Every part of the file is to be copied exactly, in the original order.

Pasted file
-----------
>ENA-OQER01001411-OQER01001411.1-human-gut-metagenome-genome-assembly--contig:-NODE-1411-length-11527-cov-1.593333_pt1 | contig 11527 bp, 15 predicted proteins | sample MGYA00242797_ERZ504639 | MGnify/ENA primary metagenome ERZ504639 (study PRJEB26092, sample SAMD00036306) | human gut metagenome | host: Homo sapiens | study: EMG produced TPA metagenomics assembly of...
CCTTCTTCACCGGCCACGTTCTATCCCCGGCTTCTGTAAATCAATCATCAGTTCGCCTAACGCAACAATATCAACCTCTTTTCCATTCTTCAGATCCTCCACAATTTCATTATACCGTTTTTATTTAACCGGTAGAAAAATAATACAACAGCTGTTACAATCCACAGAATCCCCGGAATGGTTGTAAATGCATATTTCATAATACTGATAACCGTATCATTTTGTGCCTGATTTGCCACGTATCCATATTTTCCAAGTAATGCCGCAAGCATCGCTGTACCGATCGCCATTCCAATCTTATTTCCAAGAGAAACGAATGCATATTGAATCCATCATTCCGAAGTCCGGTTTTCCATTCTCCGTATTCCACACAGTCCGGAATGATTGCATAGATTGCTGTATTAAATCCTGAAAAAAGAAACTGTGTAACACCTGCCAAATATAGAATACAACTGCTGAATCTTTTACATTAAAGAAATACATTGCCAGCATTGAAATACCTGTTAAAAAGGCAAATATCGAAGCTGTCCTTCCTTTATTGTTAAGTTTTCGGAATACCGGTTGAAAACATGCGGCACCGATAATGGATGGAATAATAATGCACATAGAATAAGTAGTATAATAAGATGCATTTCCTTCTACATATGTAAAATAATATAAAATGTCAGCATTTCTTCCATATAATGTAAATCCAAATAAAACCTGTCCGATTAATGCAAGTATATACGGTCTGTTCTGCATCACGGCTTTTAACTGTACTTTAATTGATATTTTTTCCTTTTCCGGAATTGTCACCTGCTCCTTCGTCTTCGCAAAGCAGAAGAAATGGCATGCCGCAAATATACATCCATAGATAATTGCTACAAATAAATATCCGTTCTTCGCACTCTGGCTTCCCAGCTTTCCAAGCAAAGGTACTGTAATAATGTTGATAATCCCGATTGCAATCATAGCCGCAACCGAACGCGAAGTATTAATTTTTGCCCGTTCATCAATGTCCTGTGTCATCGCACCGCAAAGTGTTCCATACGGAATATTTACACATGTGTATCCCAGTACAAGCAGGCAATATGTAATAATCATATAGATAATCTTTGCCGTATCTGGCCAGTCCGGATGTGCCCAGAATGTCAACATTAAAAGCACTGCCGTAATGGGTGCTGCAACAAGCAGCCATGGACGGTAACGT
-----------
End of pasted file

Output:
>ENA-OQER01001411-OQER01001411.1-human-gut-metagenome-genome-assembly--contig:-NODE-1411-length-11527-cov-1.593333_pt1 | contig 11527 bp, 15 predicted proteins | sample MGYA00242797_ERZ504639 | MGnify/ENA primary metagenome ERZ504639 (study PRJEB26092, sample SAMD00036306) | human gut metagenome | host: Homo sapiens | study: EMG produced TPA metagenomics assembly of...
CCTTCTTCACCGGCCACGTTCTATCCCCGGCTTCTGTAAATCAATCATCAGTTCGCCTAACGCAACAATATCAACCTCTTTTCCATTCTTCAGATCCTCCACAATTTCATTATACCGTTTTTATTTAACCGGTAGAAAAATAATACAACAGCTGTTACAATCCACAGAATCCCCGGAATGGTTGTAAATGCATATTTCATAATACTGATAACCGTATCATTTTGTGCCTGATTTGCCACGTATCCATATTTTCCAAGTAATGCCGCAAGCATCGCTGTACCGATCGCCATTCCAATCTTATTTCCAAGAGAAACGAATGCATATTGAATCCATCATTCCGAAGTCCGGTTTTCCATTCTCCGTATTCCACACAGTCCGGAATGATTGCATAGATTGCTGTATTAAATCCTGAAAAAAGAAACTGTGTAACACCTGCCAAATATAGAATACAACTGCTGAATCTTTTACATTAAAGAAATACATTGCCAGCATTGAAATACCTGTTAAAAAGGCAAATATCGAAGCTGTCCTTCCTTTATTGTTAAGTTTTCGGAATACCGGTTGAAAACATGCGGCACCGATAATGGATGGAATAATAATGCACATAGAATAAGTAGTATAATAAGATGCATTTCCTTCTACATATGTAAAATAATATAAAATGTCAGCATTTCTTCCATATAATGTAAATCCAAATAAAACCTGTCCGATTAATGCAAGTATATACGGTCTGTTCTGCATCACGGCTTTTAACTGTACTTTAATTGATATTTTTTCCTTTTCCGGAATTGTCACCTGCTCCTTCGTCTTCGCAAAGCAGAAGAAATGGCATGCCGCAAATATACATCCATAGATAATTGCTACAAATAAATATCCGTTCTTCGCACTCTGGCTTCCCAGCTTTCCAAGCAAAGGTACTGTAATAATGTTGATAATCCCGATTGCAATCATAGCCGCAACCGAACGCGAAGTATTAATTTTTGCCCGTTCATCAATGTCCTGTGTCATCGCACCGCAAAGTGTTCCATACGGAATATTTACACATGTGTATCCCAGTACAAGCAGGCAATATGTAATAATCATATAGATAATCTTTGCCGTATCTGGCCAGTCCGGATGTGCCCAGAATGTCAACATTAAAAGCACTGCCGTAATGGGTGCTGCAACAAGCAGCCATGGACGGTAACGT